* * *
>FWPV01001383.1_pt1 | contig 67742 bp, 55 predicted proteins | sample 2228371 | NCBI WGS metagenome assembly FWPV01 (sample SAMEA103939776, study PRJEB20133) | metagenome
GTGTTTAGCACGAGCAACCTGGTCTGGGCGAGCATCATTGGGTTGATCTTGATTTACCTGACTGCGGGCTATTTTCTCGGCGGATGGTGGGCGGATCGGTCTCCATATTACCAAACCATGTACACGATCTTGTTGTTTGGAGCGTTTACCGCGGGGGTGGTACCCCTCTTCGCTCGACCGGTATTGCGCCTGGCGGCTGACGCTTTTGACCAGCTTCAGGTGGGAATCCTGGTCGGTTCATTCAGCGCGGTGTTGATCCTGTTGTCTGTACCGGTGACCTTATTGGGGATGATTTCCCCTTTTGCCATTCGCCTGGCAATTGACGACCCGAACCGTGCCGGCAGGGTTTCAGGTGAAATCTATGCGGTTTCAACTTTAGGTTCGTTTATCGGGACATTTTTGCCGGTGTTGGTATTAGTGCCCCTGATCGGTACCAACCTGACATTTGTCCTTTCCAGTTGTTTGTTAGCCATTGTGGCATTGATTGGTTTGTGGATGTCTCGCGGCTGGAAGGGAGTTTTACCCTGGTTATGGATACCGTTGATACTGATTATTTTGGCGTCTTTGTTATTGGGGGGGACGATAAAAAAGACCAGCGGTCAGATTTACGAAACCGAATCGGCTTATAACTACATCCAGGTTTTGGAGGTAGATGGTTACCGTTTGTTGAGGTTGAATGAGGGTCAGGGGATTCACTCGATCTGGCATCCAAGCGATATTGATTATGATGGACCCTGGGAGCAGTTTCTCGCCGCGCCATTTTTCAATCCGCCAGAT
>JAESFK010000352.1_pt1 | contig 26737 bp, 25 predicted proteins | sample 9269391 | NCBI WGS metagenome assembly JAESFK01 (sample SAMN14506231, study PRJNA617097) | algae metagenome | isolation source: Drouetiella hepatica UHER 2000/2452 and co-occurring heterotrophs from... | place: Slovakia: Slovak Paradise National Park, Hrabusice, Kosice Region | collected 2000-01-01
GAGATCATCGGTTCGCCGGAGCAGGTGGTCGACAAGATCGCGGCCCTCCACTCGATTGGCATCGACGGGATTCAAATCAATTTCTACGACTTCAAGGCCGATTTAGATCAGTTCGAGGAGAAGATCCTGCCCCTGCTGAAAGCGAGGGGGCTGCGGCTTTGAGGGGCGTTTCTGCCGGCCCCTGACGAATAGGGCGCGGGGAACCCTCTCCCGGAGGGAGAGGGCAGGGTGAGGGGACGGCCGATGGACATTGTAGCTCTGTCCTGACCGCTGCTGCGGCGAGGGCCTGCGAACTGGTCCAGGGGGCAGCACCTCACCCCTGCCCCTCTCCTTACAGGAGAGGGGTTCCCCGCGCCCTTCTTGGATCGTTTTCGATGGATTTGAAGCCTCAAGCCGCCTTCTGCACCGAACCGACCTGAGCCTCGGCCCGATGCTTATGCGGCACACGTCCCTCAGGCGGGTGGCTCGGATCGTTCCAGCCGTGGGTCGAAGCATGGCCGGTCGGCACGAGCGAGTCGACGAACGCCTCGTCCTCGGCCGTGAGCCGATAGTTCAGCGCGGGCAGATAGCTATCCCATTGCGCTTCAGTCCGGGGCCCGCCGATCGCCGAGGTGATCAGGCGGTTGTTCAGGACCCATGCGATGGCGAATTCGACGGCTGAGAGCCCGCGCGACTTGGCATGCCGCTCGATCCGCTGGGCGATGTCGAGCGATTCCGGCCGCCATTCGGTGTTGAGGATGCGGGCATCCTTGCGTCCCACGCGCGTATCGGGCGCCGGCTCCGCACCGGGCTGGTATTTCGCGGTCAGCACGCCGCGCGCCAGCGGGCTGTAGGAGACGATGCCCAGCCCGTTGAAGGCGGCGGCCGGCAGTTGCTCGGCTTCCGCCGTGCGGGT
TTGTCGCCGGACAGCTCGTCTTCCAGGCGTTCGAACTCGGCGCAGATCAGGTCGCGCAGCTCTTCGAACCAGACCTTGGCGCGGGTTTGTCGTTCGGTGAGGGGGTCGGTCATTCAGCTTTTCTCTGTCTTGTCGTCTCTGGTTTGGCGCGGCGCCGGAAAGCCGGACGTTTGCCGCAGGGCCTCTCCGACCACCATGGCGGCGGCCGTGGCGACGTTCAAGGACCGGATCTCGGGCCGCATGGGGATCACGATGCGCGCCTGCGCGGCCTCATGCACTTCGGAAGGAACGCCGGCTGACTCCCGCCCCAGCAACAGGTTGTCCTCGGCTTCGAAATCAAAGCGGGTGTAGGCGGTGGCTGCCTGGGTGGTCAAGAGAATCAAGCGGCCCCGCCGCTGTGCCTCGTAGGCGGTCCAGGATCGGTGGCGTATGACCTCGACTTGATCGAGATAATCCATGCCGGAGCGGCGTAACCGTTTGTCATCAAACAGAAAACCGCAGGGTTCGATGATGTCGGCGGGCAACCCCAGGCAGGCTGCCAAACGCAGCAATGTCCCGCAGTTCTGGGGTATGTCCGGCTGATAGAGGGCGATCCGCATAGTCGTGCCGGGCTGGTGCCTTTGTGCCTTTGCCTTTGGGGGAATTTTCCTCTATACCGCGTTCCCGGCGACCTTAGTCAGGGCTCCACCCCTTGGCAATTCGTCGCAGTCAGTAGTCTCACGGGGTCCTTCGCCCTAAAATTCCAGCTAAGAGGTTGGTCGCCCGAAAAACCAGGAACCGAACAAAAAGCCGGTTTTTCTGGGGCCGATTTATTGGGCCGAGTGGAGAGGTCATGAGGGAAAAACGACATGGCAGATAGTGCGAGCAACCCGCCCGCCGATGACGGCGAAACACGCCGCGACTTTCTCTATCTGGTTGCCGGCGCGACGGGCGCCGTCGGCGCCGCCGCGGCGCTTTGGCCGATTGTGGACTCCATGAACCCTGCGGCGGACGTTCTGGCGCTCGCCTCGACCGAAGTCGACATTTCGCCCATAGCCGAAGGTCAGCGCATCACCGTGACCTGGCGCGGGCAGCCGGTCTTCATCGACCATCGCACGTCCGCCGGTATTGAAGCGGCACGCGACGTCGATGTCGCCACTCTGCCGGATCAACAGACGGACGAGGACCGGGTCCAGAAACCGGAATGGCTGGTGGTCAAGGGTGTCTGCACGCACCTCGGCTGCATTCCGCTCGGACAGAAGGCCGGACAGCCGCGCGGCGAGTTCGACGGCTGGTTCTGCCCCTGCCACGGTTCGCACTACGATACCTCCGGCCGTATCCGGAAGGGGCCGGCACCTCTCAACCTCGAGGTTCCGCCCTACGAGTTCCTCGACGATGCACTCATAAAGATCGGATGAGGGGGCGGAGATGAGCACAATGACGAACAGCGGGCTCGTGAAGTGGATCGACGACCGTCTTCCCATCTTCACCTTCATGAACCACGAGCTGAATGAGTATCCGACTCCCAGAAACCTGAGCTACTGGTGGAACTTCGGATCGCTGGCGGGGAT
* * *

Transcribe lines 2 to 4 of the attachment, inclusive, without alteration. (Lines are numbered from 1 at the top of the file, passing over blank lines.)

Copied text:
GTGTTTAGCACGAGCAACCTGGTCTGGGCGAGCATCATTGGGTTGATCTTGATTTACCTGACTGCGGGCTATTTTCTCGGCGGATGGTGGGCGGATCGGTCTCCATATTACCAAACCATGTACACGATCTTGTTGTTTGGAGCGTTTACCGCGGGGGTGGTACCCCTCTTCGCTCGACCGGTATTGCGCCTGGCGGCTGACGCTTTTGACCAGCTTCAGGTGGGAATCCTGGTCGGTTCATTCAGCGCGGTGTTGATCCTGTTGTCTGTACCGGTGACCTTATTGGGGATGATTTCCCCTTTTGCCATTCGCCTGGCAATTGACGACCCGAACCGTGCCGGCAGGGTTTCAGGTGAAATCTATGCGGTTTCAACTTTAGGTTCGTTTATCGGGACATTTTTGCCGGTGTTGGTATTAGTGCCCCTGATCGGTACCAACCTGACATTTGTCCTTTCCAGTTGTTTGTTAGCCATTGTGGCATTGATTGGTTTGTGGATGTCTCGCGGCTGGAAGGGAGTTTTACCCTGGTTATGGATACCGTTGATACTGATTATTTTGGCGTCTTTGTTATTGGGGGGGACGATAAAAAAGACCAGCGGTCAGATTTACGAAACCGAATCGGCTTATAACTACATCCAGGTTTTGGAGGTAGATGGTTACCGTTTGTTGAGGTTGAATGAGGGTCAGGGGATTCACTCGATCTGGCATCCAAGCGATATTGATTATGATGGACCCTGGGAGCAGTTTCTCGCCGCGCCATTTTTCAATCCGCCAGAT
>JAESFK010000352.1_pt1 | contig 26737 bp, 25 predicted proteins | sample 9269391 | NCBI WGS metagenome assembly JAESFK01 (sample SAMN14506231, study PRJNA617097) | algae metagenome | isolation source: Drouetiella hepatica UHER 2000/2452 and co-occurring heterotrophs from... | place: Slovakia: Slovak Paradise National Park, Hrabusice, Kosice Region | collected 2000-01-01
GAGATCATCGGTTCGCCGGAGCAGGTGGTCGACAAGATCGCGGCCCTCCACTCGATTGGCATCGACGGGATTCAAATCAATTTCTACGACTTCAAGGCCGATTTAGATCAGTTCGAGGAGAAGATCCTGCCCCTGCTGAAAGCGAGGGGGCTGCGGCTTTGAGGGGCGTTTCTGCCGGCCCCTGACGAATAGGGCGCGGGGAACCCTCTCCCGGAGGGAGAGGGCAGGGTGAGGGGACGGCCGATGGACATTGTAGCTCTGTCCTGACCGCTGCTGCGGCGAGGGCCTGCGAACTGGTCCAGGGGGCAGCACCTCACCCCTGCCCCTCTCCTTACAGGAGAGGGGTTCCCCGCGCCCTTCTTGGATCGTTTTCGATGGATTTGAAGCCTCAAGCCGCCTTCTGCACCGAACCGACCTGAGCCTCGGCCCGATGCTTATGCGGCACACGTCCCTCAGGCGGGTGGCTCGGATCGTTCCAGCCGTGGGTCGAAGCATGGCCGGTCGGCACGAGCGAGTCGACGAACGCCTCGTCCTCGGCCGTGAGCCGATAGTTCAGCGCGGGCAGATAGCTATCCCATTGCGCTTCAGTCCGGGGCCCGCCGATCGCCGAGGTGATCAGGCGGTTGTTCAGGACCCATGCGATGGCGAATTCGACGGCTGAGAGCCCGCGCGACTTGGCATGCCGCTCGATCCGCTGGGCGATGTCGAGCGATTCCGGCCGCCATTCGGTGTTGAGGATGCGGGCATCCTTGCGTCCCACGCGCGTATCGGGCGCCGGCTCCGCACCGGGCTGGTATTTCGCGGTCAGCACGCCGCGCGCCAGCGGGCTGTAGGAGACGATGCCCAGCCCGTTGAAGGCGGCGGCCGGCAGTTGCTCGGCTTCCGCCGTGCGGGT